Soft Plastic Organization

Contributed by Daryl Boyd

Tackle storage, specifically soft baits, has baffled me since I started fishing from a kayak.  Rod storage is good.  I have two stored horizontally behind me in rod holders and usually one or two up front with me.  If necessary, I have vertical storage on my BlackPak.  Fish finder is mounted on a track with a quick release RAM Mount.  Perfect.  Pliers and line cutter on my PFD for easy access.  Fish gripper and net within easy reach.  No problem.  My tackle trays are stored inside my BlackPak with the exception of my terminal tackle box which may be under my seat.  But I can’t seem to settle on a system of storing soft plastics.

 

My first method was the wallet type tackle bag.  You know, the soft sided “worm wrap” bag with the plastic pages.  The good is that it is very compact and pretty easy to use.  The negative, for me anyway, was that I wanted to bring so many baits I overstuffed the bag which made it difficult to sort through.  I also found that the smaller bags required that I remove the baits from their packaging to keep it from getting too bulky.

 

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Then I moved on to the gallon sized freezer bag system.  This is a very complex system by which each freezer bag holds a specific category of bait.  For example, worm, creature, swim, jerk, etc.  Each bag is labeled by writing the associated category on the outside with a sharpie.  High level stuff here.  The positives to this approach was I could bring a lot more plastics…. which I guess could also considered to be one of the negatives.  They took up a lot of space and I usually ended up with them all over the kayak.  Consequently, I always seemed to get water inside the bags so I would have to empty them to let them dry out after every trip.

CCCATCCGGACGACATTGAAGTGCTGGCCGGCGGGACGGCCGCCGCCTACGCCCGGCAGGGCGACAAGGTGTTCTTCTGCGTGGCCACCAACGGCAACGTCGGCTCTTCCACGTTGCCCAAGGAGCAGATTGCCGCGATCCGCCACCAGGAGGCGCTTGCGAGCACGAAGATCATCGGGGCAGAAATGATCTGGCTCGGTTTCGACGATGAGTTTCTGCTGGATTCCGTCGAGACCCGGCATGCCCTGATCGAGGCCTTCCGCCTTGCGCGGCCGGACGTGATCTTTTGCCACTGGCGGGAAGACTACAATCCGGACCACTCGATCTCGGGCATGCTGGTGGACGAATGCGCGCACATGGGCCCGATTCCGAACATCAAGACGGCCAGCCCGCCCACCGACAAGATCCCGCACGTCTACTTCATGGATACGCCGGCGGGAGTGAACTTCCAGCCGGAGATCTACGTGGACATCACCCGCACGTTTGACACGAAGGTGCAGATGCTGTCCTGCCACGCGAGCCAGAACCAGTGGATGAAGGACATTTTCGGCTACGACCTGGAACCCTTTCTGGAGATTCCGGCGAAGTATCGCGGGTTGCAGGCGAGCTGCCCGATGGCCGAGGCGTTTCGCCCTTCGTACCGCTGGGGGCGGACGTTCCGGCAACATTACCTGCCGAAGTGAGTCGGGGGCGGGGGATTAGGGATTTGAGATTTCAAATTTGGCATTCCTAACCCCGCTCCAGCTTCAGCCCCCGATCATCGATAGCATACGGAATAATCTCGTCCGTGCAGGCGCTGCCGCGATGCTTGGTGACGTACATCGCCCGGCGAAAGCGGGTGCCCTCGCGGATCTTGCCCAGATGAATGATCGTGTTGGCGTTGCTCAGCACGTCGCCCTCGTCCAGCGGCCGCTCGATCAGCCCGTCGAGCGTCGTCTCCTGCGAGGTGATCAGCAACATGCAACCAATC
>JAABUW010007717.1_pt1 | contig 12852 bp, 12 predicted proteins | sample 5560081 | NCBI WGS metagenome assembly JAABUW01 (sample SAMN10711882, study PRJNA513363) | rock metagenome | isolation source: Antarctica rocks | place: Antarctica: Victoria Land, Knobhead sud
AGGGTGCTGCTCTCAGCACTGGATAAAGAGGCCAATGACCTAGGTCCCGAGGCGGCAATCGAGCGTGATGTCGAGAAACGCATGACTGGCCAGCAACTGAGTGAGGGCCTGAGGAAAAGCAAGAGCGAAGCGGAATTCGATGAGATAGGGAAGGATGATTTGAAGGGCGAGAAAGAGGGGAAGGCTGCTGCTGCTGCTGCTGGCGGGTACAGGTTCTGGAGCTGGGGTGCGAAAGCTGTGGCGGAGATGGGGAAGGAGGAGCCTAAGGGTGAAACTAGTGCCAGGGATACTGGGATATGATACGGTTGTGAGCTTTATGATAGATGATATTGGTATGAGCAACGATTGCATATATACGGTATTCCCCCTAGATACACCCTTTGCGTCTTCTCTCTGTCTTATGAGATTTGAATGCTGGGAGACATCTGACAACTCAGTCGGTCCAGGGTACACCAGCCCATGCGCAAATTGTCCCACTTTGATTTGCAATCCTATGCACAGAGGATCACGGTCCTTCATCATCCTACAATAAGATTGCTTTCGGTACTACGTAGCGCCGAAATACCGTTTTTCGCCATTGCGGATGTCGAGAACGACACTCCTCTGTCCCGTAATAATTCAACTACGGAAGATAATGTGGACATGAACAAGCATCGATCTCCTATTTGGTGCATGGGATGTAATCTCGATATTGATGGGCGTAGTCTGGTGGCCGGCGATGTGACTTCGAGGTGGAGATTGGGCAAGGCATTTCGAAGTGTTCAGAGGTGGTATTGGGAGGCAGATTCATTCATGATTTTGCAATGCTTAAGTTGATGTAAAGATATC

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Then I moved on to the worm bag or speed bag system.  This approach involves a similar complicated cataloguing process by which each bag contains a category and the name of the category is written on the outside.  I made the mistake of using the system before I had labeled the bags once.  Don’t do that.  Anyway, it is more compact than the freezer bag system.  They really do hold a lot of baits.  So I can still carry way too many baits and not take up too much space in the BlackPak.  The idea was that I simply grab the bag I need and keep it up front with me.  I normally have two different presentations up front so I may have two bags at a time with me.  Not totally different than the freezer bag approach but it seems to be a more compact system.  Liked this system the best so far but it still isn’t perfect.

 

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So now I am using a hybrid system.  I am using the worm bags so I can bring a lot of baits.  But I am also carrying the wallet bag so I can keep a sampling of each type of bait in the colors I use most up front with me.  I have a dozen pages in that bag and it holds a fair amount so I am usually pretty good like that.  But if I decide I want to use that Diamond Tail worm or a color that I don’t use much, I can still get in the BlackPak and get it.

 

So that’s my system …………………………… for now.  Hopefully I have given you some useful ideas that may help solve your tackle storage challenges or maybe I have caused you to doubt your current system and you now have to run out and buy all new gear for your soft plastics.  Hey, it’s good for the economy.  And check over at Hook 1, Kayak Fishing Gear.  They may have just what you need.

 

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Chris Payne

A lifelong Texan, Chris Payne has been an outdoor enthusiast his entire life and has spent the last 15 years fishing mainly from a kayak. He is known for his thorough and helpful reviews as well as how to articles for nearly everything kayak fishing related. If you have questions or comments, you can leave them on this post or email Chris at: paynefish@gmail.com

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